The BBC had denied reports that 'Top Gear' has been axed.

The BBC has denied reports that 'Top Gear' has been axed

The BBC has denied reports that 'Top Gear' has been axed

It had been reported that production staff on the motoring show had been told by the corporation to look for other work after the horrifying crash that almost killed presenter Andrew 'Freddie' Flintoff at the programme's Dunsfold Aerodrome test track last year.

The future of 'Top Gear' was left in doubt after the incident although the BBC have rejected claims that the programme has been axed after 46 years.

A spokesperson said: "A decision on the timing of future 'Top Gear' shows will be made in due course with BBC Content."

Former England cricketer Flintoff, 45, suffered facial injuries and broken ribs after his crash last December and a source suggested that the BBC felt it would be in "bad taste" to continue making the show - which is also hosted by Paddy McGuinness and Chris Harris.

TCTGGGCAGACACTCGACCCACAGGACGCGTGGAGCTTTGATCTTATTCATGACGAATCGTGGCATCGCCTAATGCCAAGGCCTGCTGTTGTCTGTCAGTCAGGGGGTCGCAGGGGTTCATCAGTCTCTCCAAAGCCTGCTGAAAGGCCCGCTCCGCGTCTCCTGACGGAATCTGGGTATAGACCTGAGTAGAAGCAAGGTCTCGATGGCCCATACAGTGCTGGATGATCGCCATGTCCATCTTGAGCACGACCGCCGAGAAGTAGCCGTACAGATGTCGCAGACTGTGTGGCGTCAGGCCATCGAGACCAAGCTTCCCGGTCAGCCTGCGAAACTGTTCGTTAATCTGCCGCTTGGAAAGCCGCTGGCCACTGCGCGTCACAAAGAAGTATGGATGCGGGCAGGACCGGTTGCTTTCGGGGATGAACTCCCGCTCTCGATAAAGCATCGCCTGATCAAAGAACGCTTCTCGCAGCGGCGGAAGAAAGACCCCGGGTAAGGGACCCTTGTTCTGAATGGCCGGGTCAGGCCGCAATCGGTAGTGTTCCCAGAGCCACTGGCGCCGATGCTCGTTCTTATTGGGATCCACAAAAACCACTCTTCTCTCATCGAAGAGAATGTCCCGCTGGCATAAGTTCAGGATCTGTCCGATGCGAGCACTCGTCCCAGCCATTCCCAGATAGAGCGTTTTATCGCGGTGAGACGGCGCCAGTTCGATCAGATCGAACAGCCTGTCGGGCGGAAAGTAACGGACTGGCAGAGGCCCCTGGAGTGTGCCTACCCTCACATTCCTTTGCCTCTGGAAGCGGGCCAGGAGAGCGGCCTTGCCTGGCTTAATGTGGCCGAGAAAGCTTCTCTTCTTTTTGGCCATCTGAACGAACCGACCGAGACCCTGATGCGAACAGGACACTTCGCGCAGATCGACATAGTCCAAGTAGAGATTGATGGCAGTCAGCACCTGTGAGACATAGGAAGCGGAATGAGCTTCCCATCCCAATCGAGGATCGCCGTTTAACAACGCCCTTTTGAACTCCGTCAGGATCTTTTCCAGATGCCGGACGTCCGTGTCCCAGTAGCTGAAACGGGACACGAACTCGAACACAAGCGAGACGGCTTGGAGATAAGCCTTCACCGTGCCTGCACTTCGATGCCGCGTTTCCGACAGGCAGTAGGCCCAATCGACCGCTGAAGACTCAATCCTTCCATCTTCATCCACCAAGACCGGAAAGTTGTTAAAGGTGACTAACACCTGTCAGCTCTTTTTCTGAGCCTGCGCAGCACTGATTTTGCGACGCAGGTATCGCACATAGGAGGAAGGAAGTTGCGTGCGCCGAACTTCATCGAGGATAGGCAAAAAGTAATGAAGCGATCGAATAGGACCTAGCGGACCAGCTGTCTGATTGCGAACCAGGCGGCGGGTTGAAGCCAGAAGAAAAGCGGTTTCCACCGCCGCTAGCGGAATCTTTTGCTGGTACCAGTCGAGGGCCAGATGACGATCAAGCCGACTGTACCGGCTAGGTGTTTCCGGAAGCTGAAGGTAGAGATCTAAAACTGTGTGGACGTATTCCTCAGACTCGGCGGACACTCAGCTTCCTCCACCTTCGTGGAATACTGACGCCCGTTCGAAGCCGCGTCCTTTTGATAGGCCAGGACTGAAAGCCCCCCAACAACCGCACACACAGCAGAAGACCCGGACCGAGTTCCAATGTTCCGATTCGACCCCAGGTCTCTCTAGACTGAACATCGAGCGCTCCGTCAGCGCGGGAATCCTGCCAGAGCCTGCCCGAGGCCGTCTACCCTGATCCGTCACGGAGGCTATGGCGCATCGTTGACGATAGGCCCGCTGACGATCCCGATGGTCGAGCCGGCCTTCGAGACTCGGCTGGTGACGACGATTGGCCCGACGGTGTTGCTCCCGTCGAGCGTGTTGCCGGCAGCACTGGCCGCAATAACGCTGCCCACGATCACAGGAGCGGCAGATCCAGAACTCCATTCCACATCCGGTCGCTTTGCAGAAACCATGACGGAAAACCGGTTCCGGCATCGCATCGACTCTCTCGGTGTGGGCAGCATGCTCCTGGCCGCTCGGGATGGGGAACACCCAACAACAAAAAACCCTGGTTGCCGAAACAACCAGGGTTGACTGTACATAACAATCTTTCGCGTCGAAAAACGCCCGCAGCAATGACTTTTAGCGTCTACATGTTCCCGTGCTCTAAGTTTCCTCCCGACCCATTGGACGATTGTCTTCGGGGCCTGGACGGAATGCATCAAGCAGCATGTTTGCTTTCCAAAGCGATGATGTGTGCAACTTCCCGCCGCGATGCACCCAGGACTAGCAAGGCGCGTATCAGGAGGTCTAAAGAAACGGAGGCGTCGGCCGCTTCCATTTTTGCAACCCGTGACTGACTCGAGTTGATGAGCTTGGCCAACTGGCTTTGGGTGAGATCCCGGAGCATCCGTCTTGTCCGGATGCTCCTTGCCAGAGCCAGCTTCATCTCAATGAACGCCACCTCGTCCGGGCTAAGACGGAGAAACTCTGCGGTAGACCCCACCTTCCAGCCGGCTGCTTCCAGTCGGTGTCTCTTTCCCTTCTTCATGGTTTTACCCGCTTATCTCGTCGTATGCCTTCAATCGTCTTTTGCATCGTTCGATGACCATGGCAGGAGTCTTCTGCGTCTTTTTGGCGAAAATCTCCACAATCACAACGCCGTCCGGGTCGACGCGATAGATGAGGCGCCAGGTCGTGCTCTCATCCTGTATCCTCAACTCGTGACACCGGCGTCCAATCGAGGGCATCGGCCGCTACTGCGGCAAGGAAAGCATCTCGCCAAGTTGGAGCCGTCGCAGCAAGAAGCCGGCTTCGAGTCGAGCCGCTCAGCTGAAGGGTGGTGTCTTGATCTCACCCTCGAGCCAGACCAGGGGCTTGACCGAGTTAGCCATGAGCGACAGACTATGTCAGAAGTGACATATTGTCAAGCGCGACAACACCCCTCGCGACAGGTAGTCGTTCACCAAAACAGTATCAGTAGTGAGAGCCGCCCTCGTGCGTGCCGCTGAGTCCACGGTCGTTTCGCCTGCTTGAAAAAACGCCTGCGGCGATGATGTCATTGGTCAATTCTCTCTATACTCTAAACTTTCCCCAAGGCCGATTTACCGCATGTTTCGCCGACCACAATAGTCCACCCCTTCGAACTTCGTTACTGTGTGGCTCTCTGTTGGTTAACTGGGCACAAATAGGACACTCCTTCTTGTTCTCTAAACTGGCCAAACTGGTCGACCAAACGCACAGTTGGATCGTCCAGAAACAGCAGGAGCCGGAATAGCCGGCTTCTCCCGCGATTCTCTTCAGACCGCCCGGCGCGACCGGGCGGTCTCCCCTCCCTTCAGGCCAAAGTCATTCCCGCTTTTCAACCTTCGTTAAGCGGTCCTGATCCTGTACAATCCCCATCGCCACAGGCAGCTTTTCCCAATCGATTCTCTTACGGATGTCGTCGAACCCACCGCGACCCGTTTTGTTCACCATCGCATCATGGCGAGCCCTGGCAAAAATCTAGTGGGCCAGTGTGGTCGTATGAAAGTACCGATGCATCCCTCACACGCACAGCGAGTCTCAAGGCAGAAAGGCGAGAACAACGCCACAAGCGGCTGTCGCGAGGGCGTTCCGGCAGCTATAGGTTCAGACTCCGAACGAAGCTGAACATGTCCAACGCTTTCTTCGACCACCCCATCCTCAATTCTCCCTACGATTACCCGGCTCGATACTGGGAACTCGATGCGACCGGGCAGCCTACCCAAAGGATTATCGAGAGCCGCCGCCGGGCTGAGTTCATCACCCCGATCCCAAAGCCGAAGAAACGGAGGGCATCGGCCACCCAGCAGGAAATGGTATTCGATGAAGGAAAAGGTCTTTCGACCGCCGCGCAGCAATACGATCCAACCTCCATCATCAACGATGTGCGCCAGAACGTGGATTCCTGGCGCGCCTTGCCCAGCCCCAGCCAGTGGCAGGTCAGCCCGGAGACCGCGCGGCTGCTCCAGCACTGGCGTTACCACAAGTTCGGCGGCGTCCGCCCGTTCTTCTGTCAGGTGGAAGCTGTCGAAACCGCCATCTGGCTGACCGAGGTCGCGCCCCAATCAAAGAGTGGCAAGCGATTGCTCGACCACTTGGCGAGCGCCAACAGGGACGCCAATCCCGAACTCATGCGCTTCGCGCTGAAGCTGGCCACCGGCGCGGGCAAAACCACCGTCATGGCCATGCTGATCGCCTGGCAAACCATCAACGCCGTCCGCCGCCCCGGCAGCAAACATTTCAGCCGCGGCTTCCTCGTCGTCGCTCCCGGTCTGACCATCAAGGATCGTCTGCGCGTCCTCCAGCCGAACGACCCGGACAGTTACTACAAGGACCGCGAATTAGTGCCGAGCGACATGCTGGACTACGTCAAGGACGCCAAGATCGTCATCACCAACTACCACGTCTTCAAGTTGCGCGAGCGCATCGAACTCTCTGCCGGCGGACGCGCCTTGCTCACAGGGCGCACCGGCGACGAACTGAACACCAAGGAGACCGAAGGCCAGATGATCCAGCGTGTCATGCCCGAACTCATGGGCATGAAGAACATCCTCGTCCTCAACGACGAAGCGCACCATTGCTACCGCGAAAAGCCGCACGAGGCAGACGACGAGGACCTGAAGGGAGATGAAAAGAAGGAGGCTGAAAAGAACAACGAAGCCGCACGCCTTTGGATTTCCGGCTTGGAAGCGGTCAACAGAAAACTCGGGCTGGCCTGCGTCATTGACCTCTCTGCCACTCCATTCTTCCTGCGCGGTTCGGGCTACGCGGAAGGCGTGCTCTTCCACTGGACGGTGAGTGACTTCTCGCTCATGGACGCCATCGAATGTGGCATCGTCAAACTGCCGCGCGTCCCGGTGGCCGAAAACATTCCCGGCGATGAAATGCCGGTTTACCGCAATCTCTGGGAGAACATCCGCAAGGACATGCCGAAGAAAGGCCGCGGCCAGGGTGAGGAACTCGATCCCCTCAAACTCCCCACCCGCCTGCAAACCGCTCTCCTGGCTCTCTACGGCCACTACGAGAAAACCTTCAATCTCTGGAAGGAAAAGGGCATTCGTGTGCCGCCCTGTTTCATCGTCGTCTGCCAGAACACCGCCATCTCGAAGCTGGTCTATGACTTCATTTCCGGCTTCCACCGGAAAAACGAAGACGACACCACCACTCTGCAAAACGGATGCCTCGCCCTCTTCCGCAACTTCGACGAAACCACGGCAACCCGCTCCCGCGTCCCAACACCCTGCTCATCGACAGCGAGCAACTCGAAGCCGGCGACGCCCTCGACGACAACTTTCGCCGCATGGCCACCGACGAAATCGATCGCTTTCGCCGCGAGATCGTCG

An insider told The Sun newspaper: "'Top Gear' has been an institution on British telly but the feeling is there is no way it can continue after Freddie's crash.

"The BBC are aware they very nearly lost a presenter's life while filming a segment, and there's a feeling it would be in bad taste to continue making such dangerous material.

"It's a tough decision but they know deep down it's the right one as hardcore fans of the show won't want to see a lightweight version."

'Top Gear' first aired on the BBC in 1977 but became a global success when Jeremy Clarkson and producer Andy Wilman revived the programme in 2002.

Clarkson - along with co-hosts Richard Hammond and James May - left the show following a fracas with a producer in 2015, with the current presenting trio formed four years later.